Form of Government MyanmarGovernment of Myanmar
Which form of government is currently developing?
Myanmar's nine political and ethnical political groups form alliance
Twenty-nine Myanmar based factions said on Wednesday that they will be forming a government next months to press for a federation of democracy and constitutional change. "We have just approved to establish the FDA and we will be signing the Memorandum of Understanding on January 7," said Khin Maung Swe, and added that the nine-member group had also issued an invitation to "other parties".
NDF is the largest of the nine factions in parliamentary representations. Mr Khin Maung Swe said the group would be allowed to "work simultaneously on the formation of a federation and a democracy" as a sign that it would comment on the ongoing constitutional change discussion to open the way for more democratic and policy-reform.
He said the FDA would outlined their priorities on January 7 after officially making the coalition, but added that they would concentrate on culturing a sense of single racial and connectionationalism. "Myanmar is a land where many different communities coexist.... If we can foster both types of nationism, we will have cohesion and growth, and companies will be growing in our country," he said.
Alongside the NDF, the FDA will include the DDP (Myanmar), the Party for Democracy and Peace, the Party for Unity and Peace, the Union DPA, the Kayin (Karen) People's Party, the Party for Peace and Diversity, the United Demokratic Party and the Chin Development Party. Constitution ReviewThe nine political groups came when Myanmar's Joint Committee for Revising the Constitution (JCRC) said it would convene on 7 January to "review and discuss" the proposed amendments to the Constitution, according to a statement by the Council of Burma's National Parliament.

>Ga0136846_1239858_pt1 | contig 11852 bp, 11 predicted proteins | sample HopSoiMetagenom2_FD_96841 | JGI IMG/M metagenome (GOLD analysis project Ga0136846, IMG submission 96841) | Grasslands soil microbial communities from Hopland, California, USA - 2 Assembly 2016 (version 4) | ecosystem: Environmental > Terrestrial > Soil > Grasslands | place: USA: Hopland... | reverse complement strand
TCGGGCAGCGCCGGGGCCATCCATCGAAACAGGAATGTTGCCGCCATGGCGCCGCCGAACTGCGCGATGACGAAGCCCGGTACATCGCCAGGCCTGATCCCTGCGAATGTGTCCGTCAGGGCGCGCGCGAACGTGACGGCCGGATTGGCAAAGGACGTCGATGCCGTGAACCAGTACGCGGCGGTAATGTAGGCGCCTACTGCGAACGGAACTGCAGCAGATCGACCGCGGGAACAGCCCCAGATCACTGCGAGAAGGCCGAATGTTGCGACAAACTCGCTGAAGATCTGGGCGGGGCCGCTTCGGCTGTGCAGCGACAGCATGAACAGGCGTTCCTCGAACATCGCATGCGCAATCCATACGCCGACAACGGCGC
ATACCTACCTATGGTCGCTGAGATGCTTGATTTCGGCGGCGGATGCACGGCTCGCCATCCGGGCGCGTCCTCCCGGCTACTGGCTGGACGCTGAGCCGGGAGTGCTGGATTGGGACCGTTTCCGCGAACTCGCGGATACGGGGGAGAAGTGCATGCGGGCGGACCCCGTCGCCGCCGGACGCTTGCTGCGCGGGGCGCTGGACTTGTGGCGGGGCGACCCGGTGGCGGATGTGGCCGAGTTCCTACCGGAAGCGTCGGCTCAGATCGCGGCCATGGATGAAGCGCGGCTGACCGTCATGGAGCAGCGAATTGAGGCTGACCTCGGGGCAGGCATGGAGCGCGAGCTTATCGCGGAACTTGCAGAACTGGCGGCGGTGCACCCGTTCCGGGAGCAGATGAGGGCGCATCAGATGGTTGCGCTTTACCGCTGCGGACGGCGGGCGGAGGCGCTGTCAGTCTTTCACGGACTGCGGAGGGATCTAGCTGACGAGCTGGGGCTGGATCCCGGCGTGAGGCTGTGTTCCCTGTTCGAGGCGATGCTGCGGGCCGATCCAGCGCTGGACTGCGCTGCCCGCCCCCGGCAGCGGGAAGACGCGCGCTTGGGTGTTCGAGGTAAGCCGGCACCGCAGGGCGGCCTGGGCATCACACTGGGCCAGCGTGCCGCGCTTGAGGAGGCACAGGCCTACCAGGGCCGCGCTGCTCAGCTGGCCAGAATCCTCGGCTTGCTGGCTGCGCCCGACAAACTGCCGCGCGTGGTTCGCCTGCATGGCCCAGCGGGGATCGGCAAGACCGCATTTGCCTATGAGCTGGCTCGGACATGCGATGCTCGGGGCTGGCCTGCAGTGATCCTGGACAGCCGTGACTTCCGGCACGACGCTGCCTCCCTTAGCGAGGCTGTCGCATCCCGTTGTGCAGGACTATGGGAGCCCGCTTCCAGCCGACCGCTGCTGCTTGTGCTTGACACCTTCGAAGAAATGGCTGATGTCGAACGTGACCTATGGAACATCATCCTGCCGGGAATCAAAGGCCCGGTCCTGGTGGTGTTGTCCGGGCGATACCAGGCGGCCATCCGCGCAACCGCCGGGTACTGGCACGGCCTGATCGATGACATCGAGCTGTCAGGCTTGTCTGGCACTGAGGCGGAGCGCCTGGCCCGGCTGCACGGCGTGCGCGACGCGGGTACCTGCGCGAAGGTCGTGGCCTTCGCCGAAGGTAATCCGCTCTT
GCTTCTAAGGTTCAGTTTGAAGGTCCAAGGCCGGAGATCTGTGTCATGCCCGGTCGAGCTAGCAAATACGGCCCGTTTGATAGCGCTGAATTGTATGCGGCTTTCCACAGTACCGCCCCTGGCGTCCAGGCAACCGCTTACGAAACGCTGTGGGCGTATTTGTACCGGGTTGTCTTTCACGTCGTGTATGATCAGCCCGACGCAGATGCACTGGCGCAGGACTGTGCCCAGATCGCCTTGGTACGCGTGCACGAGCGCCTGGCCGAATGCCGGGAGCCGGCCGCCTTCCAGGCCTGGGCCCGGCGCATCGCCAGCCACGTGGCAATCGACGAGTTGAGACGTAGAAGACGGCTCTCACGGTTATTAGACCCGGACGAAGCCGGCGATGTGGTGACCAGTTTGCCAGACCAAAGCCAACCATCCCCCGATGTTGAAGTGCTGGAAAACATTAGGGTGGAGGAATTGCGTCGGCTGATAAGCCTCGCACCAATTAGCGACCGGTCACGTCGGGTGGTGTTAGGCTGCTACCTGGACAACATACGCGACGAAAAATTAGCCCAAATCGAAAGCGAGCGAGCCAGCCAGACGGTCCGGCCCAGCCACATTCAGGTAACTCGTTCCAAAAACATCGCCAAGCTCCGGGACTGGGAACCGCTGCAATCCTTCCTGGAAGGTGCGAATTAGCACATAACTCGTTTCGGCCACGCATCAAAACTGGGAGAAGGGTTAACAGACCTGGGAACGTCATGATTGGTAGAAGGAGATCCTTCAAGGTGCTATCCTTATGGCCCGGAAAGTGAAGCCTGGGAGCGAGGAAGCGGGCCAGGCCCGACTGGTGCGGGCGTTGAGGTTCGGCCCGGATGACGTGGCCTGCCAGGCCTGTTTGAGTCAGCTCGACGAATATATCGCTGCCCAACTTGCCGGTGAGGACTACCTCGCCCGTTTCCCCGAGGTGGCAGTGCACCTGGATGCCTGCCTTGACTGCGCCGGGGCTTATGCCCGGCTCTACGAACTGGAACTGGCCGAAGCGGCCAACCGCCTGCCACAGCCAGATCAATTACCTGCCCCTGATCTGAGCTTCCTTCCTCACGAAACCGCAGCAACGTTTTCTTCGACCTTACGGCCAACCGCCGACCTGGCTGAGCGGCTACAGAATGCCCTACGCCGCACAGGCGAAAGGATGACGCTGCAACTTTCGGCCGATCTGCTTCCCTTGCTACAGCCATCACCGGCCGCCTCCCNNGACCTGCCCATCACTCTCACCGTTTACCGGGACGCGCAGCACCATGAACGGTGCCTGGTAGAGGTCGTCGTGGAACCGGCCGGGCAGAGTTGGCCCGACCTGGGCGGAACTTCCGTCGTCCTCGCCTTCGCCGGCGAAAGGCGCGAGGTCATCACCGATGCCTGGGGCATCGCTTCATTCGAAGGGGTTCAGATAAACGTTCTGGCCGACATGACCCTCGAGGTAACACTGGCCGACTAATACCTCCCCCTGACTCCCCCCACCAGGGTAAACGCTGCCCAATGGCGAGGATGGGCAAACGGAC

JCRC last weekend reported that it had recieved over 400 submissions from politicians, organisations and individual citizens with 2,512 proposals to change the EU Constitutional Charter, DVB said. Before the next Myanmar elections in 2015, Aung San Suu Kyi's opponent NLD (National League for Democracy) demanded comprehensive constitutional changes.
Most of the country's civil servants have spoken out in favour of amending the constitution. Drafted in 2008 towards the end of the decade of reigning the army, the draft constitution allocates a fourth of the parliamentary seat to the army and calls for a three-quarters vote in a nationwide referenda on the table. Myanmar's indigenous politics and heavily militarised groups of rebels, which have negotiated ceasefire deals with the Myanmar authorities after many years of fighting, have demanded changes that will allow greater independence for communities and states.
RoadmapFollowing discussions over recent few month's, the authorities and insurgent groups have reached an overall understanding to conclude a national ceasefire as a first stage towards a lasting post decade-long struggle peacefulness. The two sides also agree to engage in dialog with a view to finding a lasting policy solution. Since its election to office in 2011, President Thein Sein's administration has ratified ceasefire deals with several groups of rebels and is seeking a unified covenant for all groups to accelerate reform after almost 50 years of reign.
Goverment signatories have said they want all groups of insurgents to endorse the national ceasefire at a ceremonial in the capitol Naypyidaw by the end of the year. As well as creating a federated federation, the rabble-rousing insurgents are hoping that meaningful dialog with the administration will give their groups more independence in Myanmar's rapid reform.
In the past months, Myanmar's leading international politics factions and militarized ethnical groups have concluded their first meetings as part of the peacemaking processes, with attendees stating that it has strengthened confidence in the effort to achieve a nationwide settlement. Meetings between the United Nationalities Federal Alliance (UNFC) insurgent chiefs and 11 members of opposing and ethnical groups took place in the north of Chiang Mai in neighbouring Thailand.